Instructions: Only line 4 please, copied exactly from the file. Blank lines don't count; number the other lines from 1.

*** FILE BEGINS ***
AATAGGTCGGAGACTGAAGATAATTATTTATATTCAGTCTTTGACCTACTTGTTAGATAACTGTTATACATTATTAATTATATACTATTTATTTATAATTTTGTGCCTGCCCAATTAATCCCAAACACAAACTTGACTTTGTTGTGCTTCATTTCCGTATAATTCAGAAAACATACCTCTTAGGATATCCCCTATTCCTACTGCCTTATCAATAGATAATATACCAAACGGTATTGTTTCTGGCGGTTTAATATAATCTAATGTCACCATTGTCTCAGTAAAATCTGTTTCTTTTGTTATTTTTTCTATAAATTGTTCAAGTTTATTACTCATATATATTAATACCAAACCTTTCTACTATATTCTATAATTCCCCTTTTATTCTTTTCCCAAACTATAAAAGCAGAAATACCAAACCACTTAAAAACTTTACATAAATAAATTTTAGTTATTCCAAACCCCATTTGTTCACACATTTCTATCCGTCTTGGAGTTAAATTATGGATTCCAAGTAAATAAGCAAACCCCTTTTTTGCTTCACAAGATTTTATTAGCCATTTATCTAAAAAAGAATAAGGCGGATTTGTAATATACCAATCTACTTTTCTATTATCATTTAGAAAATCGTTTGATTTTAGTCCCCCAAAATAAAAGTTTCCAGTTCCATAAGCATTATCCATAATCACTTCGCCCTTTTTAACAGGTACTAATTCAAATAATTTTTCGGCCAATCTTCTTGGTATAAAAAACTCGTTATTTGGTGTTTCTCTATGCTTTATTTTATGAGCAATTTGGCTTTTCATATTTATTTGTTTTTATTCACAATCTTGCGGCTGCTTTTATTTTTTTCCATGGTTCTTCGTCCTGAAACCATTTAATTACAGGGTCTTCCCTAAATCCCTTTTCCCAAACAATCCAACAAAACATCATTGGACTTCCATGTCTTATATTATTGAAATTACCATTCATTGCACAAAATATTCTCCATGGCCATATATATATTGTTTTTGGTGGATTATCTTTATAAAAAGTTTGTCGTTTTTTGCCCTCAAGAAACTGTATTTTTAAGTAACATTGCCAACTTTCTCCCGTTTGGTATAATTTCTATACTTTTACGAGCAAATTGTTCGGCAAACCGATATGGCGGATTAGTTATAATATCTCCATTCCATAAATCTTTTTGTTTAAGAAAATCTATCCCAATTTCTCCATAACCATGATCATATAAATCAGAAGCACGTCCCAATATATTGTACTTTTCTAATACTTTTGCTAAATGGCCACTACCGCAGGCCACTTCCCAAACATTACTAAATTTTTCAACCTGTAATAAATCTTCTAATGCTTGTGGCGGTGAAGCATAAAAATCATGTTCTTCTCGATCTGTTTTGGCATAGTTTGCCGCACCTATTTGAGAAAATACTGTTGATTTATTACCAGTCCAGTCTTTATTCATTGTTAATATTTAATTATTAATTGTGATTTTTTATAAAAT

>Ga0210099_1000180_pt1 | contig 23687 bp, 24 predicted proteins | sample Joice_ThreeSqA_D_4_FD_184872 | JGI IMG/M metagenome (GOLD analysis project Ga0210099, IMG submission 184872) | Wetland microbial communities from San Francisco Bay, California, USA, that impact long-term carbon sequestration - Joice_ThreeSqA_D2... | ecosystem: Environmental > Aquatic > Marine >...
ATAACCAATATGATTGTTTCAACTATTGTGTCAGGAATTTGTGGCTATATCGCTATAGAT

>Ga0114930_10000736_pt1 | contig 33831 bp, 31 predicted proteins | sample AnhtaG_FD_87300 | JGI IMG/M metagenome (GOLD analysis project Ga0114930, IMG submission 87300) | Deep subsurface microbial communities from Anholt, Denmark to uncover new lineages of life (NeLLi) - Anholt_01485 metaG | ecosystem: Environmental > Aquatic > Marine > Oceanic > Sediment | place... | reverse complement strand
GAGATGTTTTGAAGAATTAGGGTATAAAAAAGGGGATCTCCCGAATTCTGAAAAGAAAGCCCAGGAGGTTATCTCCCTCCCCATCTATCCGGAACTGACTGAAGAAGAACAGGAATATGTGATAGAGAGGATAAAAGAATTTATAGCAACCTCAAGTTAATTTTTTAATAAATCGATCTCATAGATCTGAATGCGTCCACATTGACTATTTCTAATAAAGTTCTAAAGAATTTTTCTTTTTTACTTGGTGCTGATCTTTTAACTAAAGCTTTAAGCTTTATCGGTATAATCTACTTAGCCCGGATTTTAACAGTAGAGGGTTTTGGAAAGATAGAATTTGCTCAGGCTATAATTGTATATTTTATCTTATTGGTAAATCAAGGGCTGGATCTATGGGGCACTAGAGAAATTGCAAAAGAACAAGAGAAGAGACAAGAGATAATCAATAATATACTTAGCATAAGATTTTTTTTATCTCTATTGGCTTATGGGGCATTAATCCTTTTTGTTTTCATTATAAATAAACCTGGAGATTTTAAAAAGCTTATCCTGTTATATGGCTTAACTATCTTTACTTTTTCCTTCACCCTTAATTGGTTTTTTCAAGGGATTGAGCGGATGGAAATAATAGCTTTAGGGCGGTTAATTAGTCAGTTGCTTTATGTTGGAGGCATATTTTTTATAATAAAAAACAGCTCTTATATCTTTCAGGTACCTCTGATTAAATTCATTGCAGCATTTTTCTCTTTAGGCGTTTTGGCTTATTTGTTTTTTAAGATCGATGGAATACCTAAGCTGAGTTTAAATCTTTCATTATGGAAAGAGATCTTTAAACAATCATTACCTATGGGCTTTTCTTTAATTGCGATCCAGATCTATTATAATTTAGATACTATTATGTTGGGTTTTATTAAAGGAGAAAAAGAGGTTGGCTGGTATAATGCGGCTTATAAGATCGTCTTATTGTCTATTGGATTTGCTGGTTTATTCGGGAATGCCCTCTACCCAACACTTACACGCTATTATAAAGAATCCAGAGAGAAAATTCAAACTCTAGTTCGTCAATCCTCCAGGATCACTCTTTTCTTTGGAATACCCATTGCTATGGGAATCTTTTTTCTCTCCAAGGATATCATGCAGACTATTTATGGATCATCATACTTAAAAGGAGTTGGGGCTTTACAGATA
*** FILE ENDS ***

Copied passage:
>Ga0114930_10000736_pt1 | contig 33831 bp, 31 predicted proteins | sample AnhtaG_FD_87300 | JGI IMG/M metagenome (GOLD analysis project Ga0114930, IMG submission 87300) | Deep subsurface microbial communities from Anholt, Denmark to uncover new lineages of life (NeLLi) - Anholt_01485 metaG | ecosystem: Environmental > Aquatic > Marine > Oceanic > Sediment | place... | reverse complement strand